British Conservative politician Anthony Eden (1897–1977) became prime minister in 1955, serving until 1957. He had previously been Foreign Secretary, before succeeding Churchill as leader of the Conservative Party. He also married Churchill's niece, Clarissa Spencer-Churchill.
A vehement Eurosceptic, Eden was against joining the European Common Market. Eden was also the prime minister during the Suez Crisis.
This sketch by Derek Hill (1916–2000) can be found in The National Portrait Gallery.
Conservative prime minister Harold Macmillan (1894–1986) served for six years, from 1957 to 1963. He had previously been Minister of Housing, Minister of Defence, Foreign Secretary and Chancellor of the Exchequer before becoming prime minister.
Macmillan, sometimes referred to as 'Supermac', was known for accelerating the process of decolonisation, negotiating the Nuclear Test Ban Treaty, and for acting as the country's leader during the height of the Cold War. He once confidently claimed that the country had 'never had it so good'. Unlike his predecessor Eden, Macmillan was more optimistic about Britain joining the Common Market.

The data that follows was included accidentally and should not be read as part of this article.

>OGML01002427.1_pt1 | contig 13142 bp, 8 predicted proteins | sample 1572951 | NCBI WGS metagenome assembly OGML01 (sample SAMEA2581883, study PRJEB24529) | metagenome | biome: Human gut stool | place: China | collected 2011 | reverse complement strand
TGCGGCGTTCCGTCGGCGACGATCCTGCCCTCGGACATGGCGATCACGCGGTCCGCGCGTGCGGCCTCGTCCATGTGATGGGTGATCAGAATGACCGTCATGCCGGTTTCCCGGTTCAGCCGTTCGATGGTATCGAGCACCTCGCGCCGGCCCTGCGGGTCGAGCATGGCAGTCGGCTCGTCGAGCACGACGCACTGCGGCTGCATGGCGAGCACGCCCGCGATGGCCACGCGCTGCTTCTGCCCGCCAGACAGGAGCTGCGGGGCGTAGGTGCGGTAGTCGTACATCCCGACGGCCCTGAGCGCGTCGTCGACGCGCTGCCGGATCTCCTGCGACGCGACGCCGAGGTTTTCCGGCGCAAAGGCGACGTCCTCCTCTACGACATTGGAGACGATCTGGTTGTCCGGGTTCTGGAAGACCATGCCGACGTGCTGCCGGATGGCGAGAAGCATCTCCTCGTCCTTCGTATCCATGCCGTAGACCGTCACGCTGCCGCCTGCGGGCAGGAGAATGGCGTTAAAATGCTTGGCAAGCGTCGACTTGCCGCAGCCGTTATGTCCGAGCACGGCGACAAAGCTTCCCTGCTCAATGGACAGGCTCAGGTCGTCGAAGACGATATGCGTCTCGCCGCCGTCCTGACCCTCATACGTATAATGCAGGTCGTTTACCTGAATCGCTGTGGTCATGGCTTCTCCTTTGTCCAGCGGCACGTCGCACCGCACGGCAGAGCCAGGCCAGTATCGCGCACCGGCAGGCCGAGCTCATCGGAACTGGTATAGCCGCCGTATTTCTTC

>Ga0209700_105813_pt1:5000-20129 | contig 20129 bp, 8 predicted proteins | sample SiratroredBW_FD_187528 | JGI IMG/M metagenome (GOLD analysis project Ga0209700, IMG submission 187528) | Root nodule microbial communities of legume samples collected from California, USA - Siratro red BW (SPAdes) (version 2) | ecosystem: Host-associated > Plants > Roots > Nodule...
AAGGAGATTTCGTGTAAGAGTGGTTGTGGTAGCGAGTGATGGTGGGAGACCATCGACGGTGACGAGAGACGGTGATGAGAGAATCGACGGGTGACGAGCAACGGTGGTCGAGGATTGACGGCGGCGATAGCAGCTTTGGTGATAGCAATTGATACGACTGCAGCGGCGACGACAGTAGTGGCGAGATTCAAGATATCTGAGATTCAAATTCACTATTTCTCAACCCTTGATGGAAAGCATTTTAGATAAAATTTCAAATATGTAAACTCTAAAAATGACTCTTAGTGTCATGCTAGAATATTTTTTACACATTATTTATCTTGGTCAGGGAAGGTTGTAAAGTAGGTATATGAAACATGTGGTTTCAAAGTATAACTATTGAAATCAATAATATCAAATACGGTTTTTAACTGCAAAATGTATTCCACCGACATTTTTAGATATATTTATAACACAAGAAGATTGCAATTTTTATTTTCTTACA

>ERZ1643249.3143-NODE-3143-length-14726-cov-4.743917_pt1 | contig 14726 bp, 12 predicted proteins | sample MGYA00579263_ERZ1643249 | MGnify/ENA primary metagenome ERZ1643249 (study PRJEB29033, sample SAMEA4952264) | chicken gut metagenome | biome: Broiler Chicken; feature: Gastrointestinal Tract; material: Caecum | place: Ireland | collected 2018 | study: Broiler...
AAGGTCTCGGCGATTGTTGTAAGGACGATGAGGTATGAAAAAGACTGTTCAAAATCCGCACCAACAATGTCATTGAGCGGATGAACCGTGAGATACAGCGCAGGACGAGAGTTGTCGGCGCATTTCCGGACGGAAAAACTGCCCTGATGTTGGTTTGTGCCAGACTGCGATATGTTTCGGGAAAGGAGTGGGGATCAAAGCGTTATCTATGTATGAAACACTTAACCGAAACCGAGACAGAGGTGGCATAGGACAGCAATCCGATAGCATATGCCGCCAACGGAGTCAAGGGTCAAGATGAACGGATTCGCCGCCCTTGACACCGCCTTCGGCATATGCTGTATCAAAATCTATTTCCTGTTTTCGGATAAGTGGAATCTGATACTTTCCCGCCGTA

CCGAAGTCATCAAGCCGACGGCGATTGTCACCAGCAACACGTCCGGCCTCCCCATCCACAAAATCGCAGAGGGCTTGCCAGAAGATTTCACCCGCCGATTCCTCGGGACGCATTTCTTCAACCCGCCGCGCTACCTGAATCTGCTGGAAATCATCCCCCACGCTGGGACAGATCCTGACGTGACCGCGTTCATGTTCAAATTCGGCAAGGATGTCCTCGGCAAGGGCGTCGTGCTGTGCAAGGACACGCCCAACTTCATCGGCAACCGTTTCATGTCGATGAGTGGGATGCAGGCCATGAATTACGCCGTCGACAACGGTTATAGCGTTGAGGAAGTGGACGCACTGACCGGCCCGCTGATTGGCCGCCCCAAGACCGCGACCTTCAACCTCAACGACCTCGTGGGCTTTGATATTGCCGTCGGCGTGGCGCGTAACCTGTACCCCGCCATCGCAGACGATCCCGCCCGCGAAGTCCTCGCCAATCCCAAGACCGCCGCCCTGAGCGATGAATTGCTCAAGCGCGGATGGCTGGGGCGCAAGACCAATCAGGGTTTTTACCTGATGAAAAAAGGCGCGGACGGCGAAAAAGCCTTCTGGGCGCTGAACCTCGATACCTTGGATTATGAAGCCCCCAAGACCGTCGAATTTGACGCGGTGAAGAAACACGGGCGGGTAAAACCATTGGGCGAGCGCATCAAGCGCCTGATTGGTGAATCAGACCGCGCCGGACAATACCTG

Conservative politician Alec Douglas-Home (1903–1995) holds the record for the shortest-serving modern prime minister, lasting less than a year in office.
He entered Parliament in 1931 as a member of the Scottish Unionist Party, later serving as Foreign Secretary under Harold Macmillan's Conservative Party, a position he held for twenty years. He was ousted from the premiership after losing to Labour at the general election in 1964.
This portrait by artist Suzi Malin (b.1949) was painted in 1980 and is housed in the National Portrait Gallery.
Labour politician Harold Wilson (1916–1995) served as prime minister from 1964 to 1970, and again from 1974 to 1976. He is remembered for enacting social reforms in education, health, housing, gender equality and poverty. His government liberalised laws on divorce, abortion and homosexuality, also abolishing capital punishment.
Portraitist Ruskin Spear (1911–1990) painted Wilson on a number of occasions. He also painted Margaret Thatcher (in the portrait at the top of this article).
Edward 'Ted' Heath (1916–2005) was leader of the Conservative Party for over a decade and served as prime minister between 1970 and 1974. He is remembered for bringing Britain into the European Economic Community in 1973.
Derek Hill (1916–2000) painted this informal portrait of Heath at Chequers midway through his run as prime minister.